Variable star

A variable star is a star whose brightness as seen from Earth (its apparent magnitude) fluctuates.

This variation may be caused by a change in emitted light or by something partly blocking the light, so variable stars are classified as either:

Intrinsic variables, whose luminosity actually changes; for example, because the star periodically swells and shrinks.

Extrinsic variables, whose apparent changes in brightness are due to changes in the amount of their light that can reach Earth; for example, because the star has an orbiting companion that sometimes eclipses it.Many, possibly most, stars have at least some variation in luminosity: the energy output of our Sun, for example, varies by about 0.1% over an 11-year solar cycle.

Yellow hypergiant

A yellow hypergiant is a massive star with an extended atmosphere, a spectral class from A to K, and, starting with an initial mass of about 20–60 solar masses, has lost as much as half that mass. They are amongst the most visually luminous stars, with absolute magnitude (MV) around −9, but also one of the rarest with just 15 known in the Milky Way and six of those in just a single cluster. They are sometimes referred to as cool hypergiants in comparison to O- and B-type stars, and sometimes as warm hypergiants in comparison to red supergiants.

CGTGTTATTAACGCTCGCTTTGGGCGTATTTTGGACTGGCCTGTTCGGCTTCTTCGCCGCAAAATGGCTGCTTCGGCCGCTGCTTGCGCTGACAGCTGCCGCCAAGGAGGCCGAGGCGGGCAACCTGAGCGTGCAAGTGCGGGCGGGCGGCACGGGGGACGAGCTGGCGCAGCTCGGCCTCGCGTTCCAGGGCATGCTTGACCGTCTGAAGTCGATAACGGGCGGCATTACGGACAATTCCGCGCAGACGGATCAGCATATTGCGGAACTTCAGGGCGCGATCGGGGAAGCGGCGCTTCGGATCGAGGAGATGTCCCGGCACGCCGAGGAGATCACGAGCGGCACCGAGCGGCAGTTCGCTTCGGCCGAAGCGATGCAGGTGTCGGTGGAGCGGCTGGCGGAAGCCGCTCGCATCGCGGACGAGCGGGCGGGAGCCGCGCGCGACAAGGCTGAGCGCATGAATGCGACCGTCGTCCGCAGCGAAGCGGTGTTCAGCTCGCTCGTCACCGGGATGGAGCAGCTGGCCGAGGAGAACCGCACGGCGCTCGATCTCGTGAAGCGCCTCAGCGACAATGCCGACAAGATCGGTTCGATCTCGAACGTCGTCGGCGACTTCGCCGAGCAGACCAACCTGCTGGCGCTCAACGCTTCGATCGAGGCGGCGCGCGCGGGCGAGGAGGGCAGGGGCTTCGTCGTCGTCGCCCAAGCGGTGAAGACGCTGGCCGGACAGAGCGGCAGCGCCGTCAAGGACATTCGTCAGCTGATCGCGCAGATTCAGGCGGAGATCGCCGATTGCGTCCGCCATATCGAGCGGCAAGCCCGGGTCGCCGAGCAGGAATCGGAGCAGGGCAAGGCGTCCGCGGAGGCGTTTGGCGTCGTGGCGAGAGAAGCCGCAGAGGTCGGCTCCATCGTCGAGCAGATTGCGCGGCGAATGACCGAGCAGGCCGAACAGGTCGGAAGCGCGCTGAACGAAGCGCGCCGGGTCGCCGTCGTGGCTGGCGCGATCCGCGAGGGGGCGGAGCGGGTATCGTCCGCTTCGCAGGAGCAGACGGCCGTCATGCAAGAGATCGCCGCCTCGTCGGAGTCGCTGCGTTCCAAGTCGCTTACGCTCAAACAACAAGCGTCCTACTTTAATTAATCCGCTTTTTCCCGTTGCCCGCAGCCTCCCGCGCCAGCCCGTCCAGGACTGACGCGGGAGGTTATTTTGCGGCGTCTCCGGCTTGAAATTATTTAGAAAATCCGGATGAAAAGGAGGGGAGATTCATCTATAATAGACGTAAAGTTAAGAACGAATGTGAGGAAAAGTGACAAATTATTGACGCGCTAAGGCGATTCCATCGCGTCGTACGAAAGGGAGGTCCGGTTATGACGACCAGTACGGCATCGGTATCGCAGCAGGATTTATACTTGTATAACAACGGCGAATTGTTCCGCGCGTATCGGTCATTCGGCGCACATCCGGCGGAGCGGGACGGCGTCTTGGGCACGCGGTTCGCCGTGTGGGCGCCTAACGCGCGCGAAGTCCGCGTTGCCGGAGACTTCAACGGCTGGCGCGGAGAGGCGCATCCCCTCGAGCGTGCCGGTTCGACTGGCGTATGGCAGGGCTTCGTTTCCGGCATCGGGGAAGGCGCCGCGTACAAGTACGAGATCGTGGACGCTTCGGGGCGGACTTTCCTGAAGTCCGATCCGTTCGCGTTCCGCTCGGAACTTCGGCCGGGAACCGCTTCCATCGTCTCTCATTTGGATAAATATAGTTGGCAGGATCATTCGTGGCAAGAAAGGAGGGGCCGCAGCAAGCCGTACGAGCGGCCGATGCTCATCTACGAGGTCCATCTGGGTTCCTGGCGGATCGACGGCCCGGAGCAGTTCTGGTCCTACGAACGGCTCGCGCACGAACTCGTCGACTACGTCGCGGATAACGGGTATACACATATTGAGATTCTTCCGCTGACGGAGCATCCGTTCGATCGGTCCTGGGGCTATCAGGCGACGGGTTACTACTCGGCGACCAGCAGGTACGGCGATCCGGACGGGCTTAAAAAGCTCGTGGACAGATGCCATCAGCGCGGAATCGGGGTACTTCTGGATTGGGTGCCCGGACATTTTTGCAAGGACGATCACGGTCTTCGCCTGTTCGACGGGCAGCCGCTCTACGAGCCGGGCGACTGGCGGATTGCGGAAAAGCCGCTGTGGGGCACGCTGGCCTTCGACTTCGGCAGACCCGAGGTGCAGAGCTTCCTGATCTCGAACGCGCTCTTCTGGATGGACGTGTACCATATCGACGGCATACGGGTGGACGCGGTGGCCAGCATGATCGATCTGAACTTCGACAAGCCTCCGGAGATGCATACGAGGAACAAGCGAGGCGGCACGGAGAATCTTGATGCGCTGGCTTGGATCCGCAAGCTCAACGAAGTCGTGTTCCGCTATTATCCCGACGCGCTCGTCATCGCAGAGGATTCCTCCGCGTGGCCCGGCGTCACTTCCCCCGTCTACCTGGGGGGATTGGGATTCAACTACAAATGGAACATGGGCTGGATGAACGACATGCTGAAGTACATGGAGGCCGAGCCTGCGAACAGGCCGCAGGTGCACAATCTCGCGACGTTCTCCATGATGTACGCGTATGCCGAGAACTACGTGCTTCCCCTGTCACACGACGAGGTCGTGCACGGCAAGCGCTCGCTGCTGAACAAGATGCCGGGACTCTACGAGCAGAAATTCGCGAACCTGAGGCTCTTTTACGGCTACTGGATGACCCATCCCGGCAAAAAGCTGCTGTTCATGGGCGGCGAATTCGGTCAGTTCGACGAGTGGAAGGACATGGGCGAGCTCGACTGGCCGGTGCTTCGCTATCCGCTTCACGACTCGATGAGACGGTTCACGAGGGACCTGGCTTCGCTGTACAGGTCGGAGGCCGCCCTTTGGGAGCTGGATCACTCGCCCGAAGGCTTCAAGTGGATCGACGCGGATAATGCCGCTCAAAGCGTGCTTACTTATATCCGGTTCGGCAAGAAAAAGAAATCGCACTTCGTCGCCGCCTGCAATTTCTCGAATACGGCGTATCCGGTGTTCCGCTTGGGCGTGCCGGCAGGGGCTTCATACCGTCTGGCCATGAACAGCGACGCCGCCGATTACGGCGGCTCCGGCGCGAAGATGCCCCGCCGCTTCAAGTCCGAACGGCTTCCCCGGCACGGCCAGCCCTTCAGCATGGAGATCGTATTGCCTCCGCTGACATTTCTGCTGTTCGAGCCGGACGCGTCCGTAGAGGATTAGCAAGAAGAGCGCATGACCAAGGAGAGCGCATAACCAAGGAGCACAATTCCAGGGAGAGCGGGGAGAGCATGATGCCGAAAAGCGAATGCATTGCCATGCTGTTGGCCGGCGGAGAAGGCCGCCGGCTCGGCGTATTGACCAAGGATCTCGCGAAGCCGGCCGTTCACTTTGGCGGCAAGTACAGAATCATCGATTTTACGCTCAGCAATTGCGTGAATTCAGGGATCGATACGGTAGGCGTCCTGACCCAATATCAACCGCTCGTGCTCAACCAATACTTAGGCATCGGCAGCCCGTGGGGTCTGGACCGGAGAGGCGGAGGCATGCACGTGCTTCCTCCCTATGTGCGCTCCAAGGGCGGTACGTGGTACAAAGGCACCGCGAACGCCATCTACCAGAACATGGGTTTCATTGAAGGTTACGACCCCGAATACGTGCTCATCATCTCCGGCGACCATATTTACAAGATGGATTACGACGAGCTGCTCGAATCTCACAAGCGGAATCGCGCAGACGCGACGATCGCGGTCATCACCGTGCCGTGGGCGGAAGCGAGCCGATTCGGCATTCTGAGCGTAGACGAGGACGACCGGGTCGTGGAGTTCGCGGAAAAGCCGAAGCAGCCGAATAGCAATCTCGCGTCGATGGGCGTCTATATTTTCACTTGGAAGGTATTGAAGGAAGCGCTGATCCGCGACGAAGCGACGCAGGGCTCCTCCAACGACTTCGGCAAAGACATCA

Stars
(list)
Star clusters
Molecular clouds
Nebulae
Galaxies
Other

This page is based on a Wikipedia article written by authors (here).
Text is available under the CC BY-SA 3.0 license; additional terms may apply.
Images, videos and audio are available under their respective licenses.